To James Searle
Amsterdam Feb. 4. 1781
I had the Honour of yours of 24 Jan. only yesterday.1 F. Silas Deane is indeed arrived here, but I cannot learn that R.R. Edward Bancroft is. I have not been honoured with a Visit, as yet, nor have I seen him.
There is a Courier arrived from Petersbourg, who carried the News of Sir Yorkes leaving the Hague. Alls well in the north.
The Spirit here waxes warmer. A new Play is brought upon the Stage called De Ruyter, in which the English are treated as you would wish them, and every Line, in which they are So, is applauded, a tout rompre, that is in plain English to make all Split.2 I will observe your recommendation concerning Mr. Bromfield who is still here. I wish I were at Paris with you, it is more agreable there than here yet, as well as more healthy.
If the neutral Confederation Should become belligerent, would it not be a proper Time, for France and America to join, in proposing to the nations that compose it, to acknowledge American Independance? There is an Article in our Treaty to this Purpose. Dr. Franklin has authority to treat with any Power in Europe, at least the Commissioners had, and I Suppose the Dissolution of the Commission has not annulled that Authority. I wish you would converse with the Dr. upon the subject. If he thinks he has not Power, would it not be proper, to write to Congress upon the Subject? If Something of this sort is not done, the northern Powers, may settle their War, and leave Us Still to fight it out. The Article I refer to is the 10 of the Treaty of Alliance. “The most Christian King, and the United States agree to invite or admit other Powers, who may have received Injuries from England, to make common Cause with them and to acceed to that Alliance, under Such Conditions as shall be freely agreed to and settled between all the Parties.” Pray talk about this with Mr. Dana. There never can be a more inviting opportunity, than the present to execute this Article of the Treaty.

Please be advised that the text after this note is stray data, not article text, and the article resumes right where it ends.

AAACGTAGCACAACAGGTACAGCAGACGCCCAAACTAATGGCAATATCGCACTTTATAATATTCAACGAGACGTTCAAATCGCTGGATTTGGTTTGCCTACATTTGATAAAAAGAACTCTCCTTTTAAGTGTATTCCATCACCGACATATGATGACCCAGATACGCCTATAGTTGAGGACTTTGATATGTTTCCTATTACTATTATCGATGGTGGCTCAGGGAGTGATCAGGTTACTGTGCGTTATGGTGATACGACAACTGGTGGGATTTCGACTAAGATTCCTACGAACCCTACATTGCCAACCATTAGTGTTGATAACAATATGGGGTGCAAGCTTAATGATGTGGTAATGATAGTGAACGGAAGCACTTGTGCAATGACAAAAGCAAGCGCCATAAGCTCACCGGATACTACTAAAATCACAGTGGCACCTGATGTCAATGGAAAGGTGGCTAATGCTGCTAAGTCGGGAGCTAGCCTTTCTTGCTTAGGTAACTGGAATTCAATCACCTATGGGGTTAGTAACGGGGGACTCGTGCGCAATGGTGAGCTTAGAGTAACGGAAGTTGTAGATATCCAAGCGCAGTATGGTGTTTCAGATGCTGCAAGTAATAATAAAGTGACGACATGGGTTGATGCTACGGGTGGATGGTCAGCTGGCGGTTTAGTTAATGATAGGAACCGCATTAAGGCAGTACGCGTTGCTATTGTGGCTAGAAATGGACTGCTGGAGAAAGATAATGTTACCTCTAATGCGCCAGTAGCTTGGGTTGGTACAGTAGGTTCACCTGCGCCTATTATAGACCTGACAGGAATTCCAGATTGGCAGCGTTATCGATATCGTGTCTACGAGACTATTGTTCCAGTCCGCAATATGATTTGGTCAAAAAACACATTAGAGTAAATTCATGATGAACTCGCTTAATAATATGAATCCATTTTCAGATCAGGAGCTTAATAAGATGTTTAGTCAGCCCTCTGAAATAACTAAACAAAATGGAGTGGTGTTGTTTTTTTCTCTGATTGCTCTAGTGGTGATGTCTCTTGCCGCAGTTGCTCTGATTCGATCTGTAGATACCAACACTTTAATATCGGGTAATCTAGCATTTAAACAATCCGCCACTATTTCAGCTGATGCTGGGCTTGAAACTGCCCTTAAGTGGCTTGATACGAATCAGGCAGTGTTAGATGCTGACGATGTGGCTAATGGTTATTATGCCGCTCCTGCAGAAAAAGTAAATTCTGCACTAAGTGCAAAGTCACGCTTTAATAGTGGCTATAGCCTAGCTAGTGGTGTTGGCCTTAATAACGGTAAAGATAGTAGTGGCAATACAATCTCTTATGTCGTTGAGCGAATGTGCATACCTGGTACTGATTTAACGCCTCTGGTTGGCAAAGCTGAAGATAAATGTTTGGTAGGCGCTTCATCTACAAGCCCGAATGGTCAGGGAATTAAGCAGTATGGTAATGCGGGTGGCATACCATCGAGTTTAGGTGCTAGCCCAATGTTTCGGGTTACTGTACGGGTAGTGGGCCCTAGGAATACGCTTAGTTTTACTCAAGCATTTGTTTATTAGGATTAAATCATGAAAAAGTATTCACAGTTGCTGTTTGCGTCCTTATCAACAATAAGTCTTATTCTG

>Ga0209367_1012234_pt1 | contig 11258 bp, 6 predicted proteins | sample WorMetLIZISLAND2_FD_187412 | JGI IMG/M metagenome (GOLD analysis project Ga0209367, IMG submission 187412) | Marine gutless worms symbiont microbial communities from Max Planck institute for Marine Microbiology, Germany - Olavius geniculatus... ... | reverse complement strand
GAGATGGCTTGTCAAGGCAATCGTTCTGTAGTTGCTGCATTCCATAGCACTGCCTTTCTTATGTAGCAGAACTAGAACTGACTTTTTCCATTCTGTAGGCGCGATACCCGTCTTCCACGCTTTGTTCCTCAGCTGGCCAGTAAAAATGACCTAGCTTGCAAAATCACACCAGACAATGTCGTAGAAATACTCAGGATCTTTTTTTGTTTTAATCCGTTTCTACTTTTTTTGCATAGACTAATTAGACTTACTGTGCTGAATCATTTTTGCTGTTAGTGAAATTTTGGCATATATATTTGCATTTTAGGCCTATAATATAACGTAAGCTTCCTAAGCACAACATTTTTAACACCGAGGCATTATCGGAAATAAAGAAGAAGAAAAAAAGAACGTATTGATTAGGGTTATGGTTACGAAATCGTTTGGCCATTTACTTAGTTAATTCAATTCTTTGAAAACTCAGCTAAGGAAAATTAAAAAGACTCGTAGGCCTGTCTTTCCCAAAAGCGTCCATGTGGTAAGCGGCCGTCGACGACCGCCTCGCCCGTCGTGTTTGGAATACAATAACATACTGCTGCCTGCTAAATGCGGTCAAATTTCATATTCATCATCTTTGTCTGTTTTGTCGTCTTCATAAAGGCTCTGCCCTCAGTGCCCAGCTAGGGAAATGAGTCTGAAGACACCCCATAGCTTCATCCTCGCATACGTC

LbC (Adams Papers).
1. Searle’s letter of 24 Jan. has not been found.
2. Michiel Adriaansz de Ruiter, tragedy by Johannes Nomsz, 1781. Michiel Adrienszoon de Ruyter, the greatest admiral of his day, won fame for the defeats he inflicted on the British during the Second and Third Dutch Wars (1665–1667, 1672–1674), and particularly for his 1667 raid on the Chatham dockyards on the Medway River, only ten miles from London (The Oxford Companion to Ships and the Sea, ed. Peter Kemp, N.Y., 1976). In an undated letter Antoine Marie Cerisier invited JA to attend “la Tragedie de De Ruiter,” performed in Dutch, that was playing for the final time that day (Adams Papers, filmed at , Microfilms, Reel No. 359).